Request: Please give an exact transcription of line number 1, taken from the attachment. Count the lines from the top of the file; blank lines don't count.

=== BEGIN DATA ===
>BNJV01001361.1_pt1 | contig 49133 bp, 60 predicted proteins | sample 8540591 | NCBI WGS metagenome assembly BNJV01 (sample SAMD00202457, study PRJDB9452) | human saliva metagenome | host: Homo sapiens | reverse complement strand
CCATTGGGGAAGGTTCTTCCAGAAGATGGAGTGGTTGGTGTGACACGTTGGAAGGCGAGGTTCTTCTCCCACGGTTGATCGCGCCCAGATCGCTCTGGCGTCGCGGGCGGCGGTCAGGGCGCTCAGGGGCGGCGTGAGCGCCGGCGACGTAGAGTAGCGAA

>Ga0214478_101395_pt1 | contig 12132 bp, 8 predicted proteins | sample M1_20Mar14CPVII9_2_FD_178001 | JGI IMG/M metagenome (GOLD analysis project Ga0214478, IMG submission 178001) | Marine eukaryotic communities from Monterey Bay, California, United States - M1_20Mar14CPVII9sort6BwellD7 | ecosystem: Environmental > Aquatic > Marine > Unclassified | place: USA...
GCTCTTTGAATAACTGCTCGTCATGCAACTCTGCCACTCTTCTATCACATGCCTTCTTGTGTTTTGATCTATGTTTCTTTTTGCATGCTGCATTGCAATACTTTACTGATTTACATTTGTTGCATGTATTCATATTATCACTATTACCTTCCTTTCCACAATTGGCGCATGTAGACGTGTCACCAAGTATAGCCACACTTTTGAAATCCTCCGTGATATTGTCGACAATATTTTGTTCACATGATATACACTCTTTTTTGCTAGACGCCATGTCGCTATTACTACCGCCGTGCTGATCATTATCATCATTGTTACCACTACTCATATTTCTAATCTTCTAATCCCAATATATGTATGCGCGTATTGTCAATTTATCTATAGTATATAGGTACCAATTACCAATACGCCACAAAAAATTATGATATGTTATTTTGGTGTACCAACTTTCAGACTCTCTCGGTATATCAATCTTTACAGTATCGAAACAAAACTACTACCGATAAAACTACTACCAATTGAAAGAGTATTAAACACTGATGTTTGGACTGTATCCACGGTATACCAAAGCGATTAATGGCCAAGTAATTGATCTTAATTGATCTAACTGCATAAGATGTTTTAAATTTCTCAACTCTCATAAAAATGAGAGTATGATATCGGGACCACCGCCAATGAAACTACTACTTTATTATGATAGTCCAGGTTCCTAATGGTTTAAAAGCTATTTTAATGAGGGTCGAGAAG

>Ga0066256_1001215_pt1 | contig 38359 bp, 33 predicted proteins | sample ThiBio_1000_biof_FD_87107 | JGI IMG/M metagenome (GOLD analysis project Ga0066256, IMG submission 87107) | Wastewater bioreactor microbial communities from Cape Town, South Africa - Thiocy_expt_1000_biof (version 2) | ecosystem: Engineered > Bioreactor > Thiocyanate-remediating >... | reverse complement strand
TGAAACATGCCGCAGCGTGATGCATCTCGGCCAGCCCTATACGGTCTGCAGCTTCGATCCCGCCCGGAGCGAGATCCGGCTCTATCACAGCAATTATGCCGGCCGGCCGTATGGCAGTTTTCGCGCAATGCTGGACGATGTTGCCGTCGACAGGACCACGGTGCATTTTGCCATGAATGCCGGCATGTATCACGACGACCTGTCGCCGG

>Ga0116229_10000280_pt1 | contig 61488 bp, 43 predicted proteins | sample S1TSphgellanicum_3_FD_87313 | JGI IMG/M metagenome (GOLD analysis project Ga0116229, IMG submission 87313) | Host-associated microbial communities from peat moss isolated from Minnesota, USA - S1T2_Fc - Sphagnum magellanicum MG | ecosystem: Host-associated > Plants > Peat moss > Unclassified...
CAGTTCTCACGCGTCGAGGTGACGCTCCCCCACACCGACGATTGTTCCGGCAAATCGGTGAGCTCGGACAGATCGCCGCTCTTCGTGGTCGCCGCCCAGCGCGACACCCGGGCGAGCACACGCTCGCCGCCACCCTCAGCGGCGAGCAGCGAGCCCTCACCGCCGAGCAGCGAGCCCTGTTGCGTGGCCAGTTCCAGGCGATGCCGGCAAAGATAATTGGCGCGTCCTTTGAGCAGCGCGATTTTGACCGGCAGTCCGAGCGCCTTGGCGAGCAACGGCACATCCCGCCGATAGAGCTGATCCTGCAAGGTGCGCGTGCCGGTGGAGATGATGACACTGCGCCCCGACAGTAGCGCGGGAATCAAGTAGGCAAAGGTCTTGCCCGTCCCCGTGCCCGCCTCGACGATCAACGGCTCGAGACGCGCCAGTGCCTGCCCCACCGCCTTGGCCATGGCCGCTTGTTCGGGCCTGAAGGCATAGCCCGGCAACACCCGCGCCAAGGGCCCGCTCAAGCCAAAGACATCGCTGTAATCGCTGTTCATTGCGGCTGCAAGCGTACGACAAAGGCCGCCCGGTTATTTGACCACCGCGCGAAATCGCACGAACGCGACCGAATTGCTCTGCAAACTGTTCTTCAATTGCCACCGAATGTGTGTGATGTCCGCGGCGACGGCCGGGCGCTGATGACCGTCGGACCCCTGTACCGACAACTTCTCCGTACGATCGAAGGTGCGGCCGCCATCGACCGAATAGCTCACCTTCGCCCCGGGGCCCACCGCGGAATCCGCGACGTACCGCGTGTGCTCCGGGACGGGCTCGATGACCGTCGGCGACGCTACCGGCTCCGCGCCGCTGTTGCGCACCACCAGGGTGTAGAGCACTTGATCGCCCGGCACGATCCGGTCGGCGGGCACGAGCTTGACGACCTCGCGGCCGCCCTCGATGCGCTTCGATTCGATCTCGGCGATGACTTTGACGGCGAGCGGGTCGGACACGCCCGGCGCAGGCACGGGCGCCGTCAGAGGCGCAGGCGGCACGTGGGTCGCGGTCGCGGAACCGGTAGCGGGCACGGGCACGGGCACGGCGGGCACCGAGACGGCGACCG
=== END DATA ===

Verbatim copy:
>BNJV01001361.1_pt1 | contig 49133 bp, 60 predicted proteins | sample 8540591 | NCBI WGS metagenome assembly BNJV01 (sample SAMD00202457, study PRJDB9452) | human saliva metagenome | host: Homo sapiens | reverse complement strand